Does Training on an Artificial Grass Pitch Help Improve the Skill Set of Rugby Players?

There has been lots of discussion around the effect of artificial grass surfaces when it comes to injury in sports. However, there are undoubtedly some definite advantages when it comes to improving the skills of young sportsmen. As a rugby player for over twenty years, I thought it might be interesting to focus on how artificial pitches can improve the skills of rugby players, especially younger players who are just starting out.

Training in Winter

The prospect of training nights in winter used to fill me with dread, since they often entailed running around on something that resembled a ploughed field with mud dripping over my ankles, along with an unresponsive ball. Even as adults, we found this frustrating, but imagine being introduced to the sport as an 8 to 9-year-old and having to learn the basics under those conditions; I’m pretty sure that a lot of youngsters have been lost to the sport because of the less than pleasant training facilities.

During my heyday, when conditions got too bad, we were afforded the pleasure of going to an artificial pitch to complete Thursdays team run. These surfaces consisted of either something resembling gravel or sand covered artificial grass surface on which any fall or slip would lead to either carpet burns or gravel rash. Fortunately, things have moved on since then, and advancements in technology mean that artificial surfaces while if still not perfect are more conducive to contact sports such as rugby.

Does Artificial Grass Impact Game Improvement?

So enough reminiscing, let’s get back to the subject in hand. While there is probably still some correlation between 3G and 4G surfaces, and lower limb injuries or concussions when matches are played on them, I honestly believe they offer significant advantages when it comes to learning the basics of the game and sharpening up existing skills.

Rugby benefits from a dry firm surface on which to undertake routines such as passing and handling drills. In particular for juniors, it is much easier to handle a rugby ball that is dry and free of mud, and having that firm dry surface allows them to get a good grounding and build up confidence when mastering how to pass and kick a rugby ball correctly. Developing those basic skills are paramount when it comes to producing the rugby stars of the future. By being confident that you aren't likely to slip while running, players can focus better on their drills. Constant practice will also assist muscle memory, so passing both left and right will become second nature in games.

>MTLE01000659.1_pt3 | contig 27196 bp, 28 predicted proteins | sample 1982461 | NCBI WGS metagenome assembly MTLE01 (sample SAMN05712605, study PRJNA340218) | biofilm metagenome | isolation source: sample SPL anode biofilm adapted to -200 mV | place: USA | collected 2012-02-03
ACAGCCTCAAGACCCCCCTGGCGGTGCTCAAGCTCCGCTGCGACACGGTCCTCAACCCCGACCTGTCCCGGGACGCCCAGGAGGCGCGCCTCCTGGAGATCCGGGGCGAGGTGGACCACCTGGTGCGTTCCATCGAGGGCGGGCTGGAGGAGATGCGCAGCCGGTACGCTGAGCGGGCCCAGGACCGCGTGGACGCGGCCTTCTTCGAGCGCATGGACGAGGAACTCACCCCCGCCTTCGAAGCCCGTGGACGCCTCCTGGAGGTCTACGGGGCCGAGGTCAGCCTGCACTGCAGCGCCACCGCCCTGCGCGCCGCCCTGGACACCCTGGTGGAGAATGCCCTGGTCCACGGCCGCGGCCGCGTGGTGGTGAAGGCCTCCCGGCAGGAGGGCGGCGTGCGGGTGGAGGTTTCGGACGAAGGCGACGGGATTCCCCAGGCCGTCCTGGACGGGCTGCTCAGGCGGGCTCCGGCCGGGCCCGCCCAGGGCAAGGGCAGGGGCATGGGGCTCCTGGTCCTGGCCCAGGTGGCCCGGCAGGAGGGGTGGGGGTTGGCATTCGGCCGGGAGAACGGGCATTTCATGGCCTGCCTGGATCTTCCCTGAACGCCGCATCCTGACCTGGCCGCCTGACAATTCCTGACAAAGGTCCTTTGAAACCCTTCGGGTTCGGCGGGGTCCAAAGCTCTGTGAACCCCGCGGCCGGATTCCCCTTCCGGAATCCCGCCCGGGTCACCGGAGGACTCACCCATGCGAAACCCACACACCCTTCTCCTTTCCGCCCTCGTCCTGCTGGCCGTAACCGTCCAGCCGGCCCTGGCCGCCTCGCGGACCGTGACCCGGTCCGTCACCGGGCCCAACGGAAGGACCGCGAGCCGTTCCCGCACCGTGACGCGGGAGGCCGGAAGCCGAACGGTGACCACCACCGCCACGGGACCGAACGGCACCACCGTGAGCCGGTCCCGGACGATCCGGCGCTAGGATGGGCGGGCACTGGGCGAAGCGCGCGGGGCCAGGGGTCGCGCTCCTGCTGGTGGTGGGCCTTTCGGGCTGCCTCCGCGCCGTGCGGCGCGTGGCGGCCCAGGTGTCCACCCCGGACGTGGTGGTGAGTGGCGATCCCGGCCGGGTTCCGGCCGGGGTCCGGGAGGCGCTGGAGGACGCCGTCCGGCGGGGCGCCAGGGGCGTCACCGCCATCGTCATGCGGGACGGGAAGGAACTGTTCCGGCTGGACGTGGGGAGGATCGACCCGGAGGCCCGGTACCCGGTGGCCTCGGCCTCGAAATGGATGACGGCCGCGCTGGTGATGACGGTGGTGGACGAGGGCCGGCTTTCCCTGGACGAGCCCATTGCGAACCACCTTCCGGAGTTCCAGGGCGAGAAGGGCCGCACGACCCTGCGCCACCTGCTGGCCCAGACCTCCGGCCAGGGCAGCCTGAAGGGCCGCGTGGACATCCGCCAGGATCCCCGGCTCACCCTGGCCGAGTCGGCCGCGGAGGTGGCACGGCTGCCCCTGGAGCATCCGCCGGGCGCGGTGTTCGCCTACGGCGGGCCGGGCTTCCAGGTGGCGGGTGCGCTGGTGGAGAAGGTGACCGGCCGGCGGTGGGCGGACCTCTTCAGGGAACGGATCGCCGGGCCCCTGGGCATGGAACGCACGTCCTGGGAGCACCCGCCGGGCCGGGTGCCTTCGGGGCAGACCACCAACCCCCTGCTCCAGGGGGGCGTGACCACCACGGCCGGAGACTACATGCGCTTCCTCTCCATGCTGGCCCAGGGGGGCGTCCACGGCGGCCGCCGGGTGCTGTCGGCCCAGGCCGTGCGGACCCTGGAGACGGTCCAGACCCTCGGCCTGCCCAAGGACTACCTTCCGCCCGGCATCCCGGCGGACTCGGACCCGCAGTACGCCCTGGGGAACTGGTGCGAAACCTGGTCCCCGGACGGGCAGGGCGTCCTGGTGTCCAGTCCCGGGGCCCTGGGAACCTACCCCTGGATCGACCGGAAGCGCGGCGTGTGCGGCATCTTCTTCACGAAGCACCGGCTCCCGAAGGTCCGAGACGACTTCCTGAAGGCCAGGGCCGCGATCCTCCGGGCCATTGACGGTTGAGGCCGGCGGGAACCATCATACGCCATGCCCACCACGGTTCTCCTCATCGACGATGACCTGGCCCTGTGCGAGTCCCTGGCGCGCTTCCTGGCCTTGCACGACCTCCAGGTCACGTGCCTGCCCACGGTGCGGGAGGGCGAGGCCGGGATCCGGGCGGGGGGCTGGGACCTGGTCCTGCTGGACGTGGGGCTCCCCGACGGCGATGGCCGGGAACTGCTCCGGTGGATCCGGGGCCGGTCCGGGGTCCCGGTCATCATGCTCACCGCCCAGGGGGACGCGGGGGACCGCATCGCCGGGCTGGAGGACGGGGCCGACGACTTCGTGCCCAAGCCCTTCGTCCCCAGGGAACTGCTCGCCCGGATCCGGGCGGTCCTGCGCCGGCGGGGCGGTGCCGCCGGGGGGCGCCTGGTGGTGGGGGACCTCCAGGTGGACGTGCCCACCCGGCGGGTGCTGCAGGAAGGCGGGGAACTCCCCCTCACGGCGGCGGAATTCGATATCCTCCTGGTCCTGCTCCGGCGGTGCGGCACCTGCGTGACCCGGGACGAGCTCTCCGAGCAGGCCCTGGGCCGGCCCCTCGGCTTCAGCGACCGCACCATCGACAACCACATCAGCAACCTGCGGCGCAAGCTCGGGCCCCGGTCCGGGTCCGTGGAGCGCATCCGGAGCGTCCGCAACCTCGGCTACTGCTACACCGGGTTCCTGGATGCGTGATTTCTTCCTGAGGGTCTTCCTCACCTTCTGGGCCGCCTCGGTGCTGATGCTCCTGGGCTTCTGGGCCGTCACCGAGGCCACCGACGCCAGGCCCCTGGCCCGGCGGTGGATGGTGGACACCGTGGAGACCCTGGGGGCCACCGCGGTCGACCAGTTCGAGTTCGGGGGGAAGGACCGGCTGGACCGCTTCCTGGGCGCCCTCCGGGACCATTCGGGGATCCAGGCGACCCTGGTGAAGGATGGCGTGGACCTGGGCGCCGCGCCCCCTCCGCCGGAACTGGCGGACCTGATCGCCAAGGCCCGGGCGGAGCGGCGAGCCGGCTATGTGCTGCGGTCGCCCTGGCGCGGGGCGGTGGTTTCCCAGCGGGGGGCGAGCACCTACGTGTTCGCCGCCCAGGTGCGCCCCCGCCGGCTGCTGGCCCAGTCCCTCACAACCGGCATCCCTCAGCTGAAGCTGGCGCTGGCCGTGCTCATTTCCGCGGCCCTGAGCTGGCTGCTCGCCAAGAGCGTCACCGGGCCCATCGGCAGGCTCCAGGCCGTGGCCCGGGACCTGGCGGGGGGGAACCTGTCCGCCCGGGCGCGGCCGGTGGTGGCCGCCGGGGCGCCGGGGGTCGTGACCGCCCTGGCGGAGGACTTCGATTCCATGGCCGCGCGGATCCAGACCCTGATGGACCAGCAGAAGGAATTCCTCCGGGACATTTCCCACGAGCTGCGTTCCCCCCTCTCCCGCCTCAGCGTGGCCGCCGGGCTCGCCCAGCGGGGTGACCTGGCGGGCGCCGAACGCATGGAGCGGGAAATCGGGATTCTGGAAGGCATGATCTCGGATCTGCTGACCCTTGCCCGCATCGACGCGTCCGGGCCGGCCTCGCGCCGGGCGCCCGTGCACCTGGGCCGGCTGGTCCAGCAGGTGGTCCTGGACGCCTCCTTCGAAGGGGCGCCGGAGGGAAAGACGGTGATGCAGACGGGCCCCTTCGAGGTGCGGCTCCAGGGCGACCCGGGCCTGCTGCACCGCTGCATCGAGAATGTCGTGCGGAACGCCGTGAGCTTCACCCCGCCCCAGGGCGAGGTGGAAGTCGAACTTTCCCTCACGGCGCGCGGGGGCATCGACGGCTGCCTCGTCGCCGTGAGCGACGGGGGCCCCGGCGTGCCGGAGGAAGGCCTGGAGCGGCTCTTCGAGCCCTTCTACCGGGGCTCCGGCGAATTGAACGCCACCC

How Kicking and Converting Tries is Influenced by Artificial Grass

Kicking both from the hand and off the deck is something that is much easier to practice off a firm dry surface. Trust me, it wasn’t easy to practice kicking goals off some of the surfaces that I had to contend with, where mud and puddles of water were commonplace. Rugby players know how crucial it is for the non-kicking foot to be stable, and that's why an artificial grass pitch has a significant advantage over a grass one. The fact that there is little chance of slipping will help players focus on keeping their head down and perfect their technique. It doesn't matter if you're practising kicking that match-winning conversion, or hitting that raking touch finder, you can rely on your leading foot to be planted.

Training on Artificial Grass as a Forward Player 

So, what about the forward players you may ask? Well in the modern game, forwards are more rounded individuals than in the old days and as such required to have a greater skill set. So, artificial pitches are ideal for practising close quarter passing drills that have become a common sight in the modern game.

Being able to secure good first phase ball is an important part of any successful rugby team. Therefore, having a good scrum and line out is an absolute must. Artificial grass pitches provide a stable surface on which to practice scrummaging and perfect that technique, where just like kicking, stability underfoot is essential. It is also necessary to have a hooker who is proficient at throwing in balls, and again, an artificial surface provides a perfect environment for them to develop these skills.

To Finish…

So, in conclusion while the jury is still out on 4G pitches for matches due to the increased risk of injury, I, for one, truly believe that when it comes to many aspects of training artificial grass surfaces are ideal for many aspects of training. Thank you for reading.

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